Fodor's Expert Review City Hall

Golden Mile Tour–Sight Fodor's Choice

Built of Portland stone between 1898 and 1906 and modeled on St. Paul's Cathedral in London, this Renaissance revival–style edifice—the cynosure of central Belfast—was designed by Brumwell Thomas (who was knighted but had to sue to get his fee). Before you enter, take a stroll around Donegall Square to see statues of Queen Victoria and a column honoring the U.S. Expeditionary Force, which landed in the city on January 26, 1942—the first contingent of the U.S. Army to arrive in Europe during World War II. A monument commemorating the Titanic stands in the grounds, and in 2012 a granite memorial was unveiled in a Titanic memorial garden opened for the 100th anniversary of the ship's sinking. The memorial, on the east side of the grounds, lists the names of everyone who died in the tragedy. Enter the building under the porte cochere at the front. From the entrance hall (the base of which is a whispering gallery), the view up to the heights of the 173-foot-high Great... READ MORE

Built of Portland stone between 1898 and 1906 and modeled on St. Paul's Cathedral in London, this Renaissance revival–style edifice—the cynosure of central Belfast—was designed by Brumwell Thomas (who was knighted but had to sue to get his fee). Before you enter, take a stroll around Donegall Square to see statues of Queen Victoria and a column honoring the U.S. Expeditionary Force, which landed in the city on January 26, 1942—the first contingent of the U.S. Army to arrive in Europe during World War II. A monument commemorating the Titanic stands in the grounds, and in 2012 a granite memorial was unveiled in a Titanic memorial garden opened for the 100th anniversary of the ship's sinking. The memorial, on the east side of the grounds, lists the names of everyone who died in the tragedy. Enter the building under the porte cochere at the front. From the entrance hall (the base of which is a whispering gallery), the view up to the heights of the 173-foot-high Great Dome is a feast for the eyes. With its complicated series of arches and openings, stained-glass windows, Italian-marble inlays, decorative plasterwork, and paintings, this is Belfast's most ornate public space—a veritable homage to the might of the British Empire. After an £11 million restoration, the modernized building has been brought into the 21st century and is home to the Bobbin café. A permanent self-guided interactive exhibition on the history of Belfast spanning 16 rooms covers six theme zones including cultural heritage, sporting celebrities, and laureates of the arts. Look out for the exhibit of ceremonial keys presented by visiting dignitaries from 10 U.S. towns and cities, reflecting the close ties between Northern Ireland and America. In the courtyard a 60-jet fountain has been dedicated to Belfast City Council members killed during the Troubles. Free, one-hour guided tours of the building are available or you can rent headphones for £3.50. Tours are held weekdays at 11, 2, and 3, and weekends at noon, 2, and 3.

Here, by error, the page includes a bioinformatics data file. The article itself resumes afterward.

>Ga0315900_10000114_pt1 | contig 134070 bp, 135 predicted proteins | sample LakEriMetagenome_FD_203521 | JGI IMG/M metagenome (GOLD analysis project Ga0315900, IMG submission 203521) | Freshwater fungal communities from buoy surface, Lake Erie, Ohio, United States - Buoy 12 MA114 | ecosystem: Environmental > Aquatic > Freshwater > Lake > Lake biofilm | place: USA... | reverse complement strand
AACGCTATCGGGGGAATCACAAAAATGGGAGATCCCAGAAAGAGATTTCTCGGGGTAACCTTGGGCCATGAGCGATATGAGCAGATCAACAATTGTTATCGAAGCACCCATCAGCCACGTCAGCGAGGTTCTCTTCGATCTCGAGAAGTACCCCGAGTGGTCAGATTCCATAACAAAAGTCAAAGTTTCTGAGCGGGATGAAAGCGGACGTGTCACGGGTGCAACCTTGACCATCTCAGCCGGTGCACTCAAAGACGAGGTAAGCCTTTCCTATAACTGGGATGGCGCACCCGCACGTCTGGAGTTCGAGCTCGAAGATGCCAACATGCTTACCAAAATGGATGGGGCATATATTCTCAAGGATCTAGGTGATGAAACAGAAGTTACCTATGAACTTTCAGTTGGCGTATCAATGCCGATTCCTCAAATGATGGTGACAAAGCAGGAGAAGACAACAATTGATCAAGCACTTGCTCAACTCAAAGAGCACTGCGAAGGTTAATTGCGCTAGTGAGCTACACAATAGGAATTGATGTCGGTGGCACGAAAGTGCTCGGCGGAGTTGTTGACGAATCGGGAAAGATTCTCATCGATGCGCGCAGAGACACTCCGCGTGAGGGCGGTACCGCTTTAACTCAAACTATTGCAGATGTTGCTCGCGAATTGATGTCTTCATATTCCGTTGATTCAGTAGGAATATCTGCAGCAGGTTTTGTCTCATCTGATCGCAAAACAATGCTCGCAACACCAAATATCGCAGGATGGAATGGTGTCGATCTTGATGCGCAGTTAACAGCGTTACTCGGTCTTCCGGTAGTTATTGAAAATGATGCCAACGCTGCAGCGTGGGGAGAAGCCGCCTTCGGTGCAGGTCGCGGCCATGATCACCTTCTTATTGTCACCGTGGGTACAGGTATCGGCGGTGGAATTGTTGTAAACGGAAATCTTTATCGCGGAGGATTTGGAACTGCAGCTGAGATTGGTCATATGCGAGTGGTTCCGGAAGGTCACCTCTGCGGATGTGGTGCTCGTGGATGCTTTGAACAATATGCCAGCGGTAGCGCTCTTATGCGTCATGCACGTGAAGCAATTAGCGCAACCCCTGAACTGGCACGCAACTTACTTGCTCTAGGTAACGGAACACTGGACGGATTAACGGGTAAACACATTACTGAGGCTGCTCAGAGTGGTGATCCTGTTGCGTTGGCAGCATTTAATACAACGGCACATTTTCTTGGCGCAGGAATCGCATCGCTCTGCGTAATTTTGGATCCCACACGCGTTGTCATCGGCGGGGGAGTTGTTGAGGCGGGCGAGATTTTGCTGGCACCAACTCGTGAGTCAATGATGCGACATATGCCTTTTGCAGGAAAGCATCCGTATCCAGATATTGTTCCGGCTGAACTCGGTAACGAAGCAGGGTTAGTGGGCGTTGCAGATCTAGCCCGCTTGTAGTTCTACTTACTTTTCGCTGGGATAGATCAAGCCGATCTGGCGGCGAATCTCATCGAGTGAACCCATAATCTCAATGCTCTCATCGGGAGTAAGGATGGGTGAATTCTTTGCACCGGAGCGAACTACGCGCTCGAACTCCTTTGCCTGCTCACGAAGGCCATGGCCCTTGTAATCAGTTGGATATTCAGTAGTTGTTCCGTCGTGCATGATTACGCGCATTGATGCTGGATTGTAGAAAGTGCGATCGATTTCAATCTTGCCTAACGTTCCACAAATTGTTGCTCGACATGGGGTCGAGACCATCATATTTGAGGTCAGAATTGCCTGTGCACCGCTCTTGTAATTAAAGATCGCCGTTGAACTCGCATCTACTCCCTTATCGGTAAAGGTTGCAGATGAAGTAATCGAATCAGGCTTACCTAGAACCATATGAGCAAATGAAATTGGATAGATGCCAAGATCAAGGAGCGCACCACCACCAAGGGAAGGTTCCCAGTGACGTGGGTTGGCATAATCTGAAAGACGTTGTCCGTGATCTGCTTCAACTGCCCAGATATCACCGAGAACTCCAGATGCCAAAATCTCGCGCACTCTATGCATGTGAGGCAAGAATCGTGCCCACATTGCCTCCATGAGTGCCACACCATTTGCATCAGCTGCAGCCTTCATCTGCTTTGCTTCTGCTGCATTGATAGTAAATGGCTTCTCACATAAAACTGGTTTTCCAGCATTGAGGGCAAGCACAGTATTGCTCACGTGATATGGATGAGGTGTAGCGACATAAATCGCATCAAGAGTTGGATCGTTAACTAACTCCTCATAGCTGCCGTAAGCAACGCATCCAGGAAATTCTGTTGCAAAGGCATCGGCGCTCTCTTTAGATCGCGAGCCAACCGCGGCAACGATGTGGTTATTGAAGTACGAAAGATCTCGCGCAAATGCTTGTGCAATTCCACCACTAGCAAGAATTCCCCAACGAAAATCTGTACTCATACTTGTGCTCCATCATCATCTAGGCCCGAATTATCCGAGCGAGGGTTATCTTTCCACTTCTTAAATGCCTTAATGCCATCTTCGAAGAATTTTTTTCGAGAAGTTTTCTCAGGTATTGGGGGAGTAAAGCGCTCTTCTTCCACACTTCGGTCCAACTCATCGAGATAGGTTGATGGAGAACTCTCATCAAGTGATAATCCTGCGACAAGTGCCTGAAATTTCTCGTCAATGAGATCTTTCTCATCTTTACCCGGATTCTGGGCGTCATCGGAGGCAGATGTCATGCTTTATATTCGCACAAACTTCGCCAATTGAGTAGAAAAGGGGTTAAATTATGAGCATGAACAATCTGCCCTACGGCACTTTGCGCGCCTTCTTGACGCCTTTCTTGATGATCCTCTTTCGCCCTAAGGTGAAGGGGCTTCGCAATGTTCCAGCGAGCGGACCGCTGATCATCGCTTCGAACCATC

READ LESS
Tour–Sight Fodor's Choice Silversea Cruise Historical

Quick Facts

Belfast, Co. Down  BT1 5GS, Northern Ireland

028-9027–0456

www.belfastcity.gov.uk

Sight Details:
Rate Includes: Tours free

What’s Nearby

Book an Experience at Northern Ireland VIEW ALL

Around the Web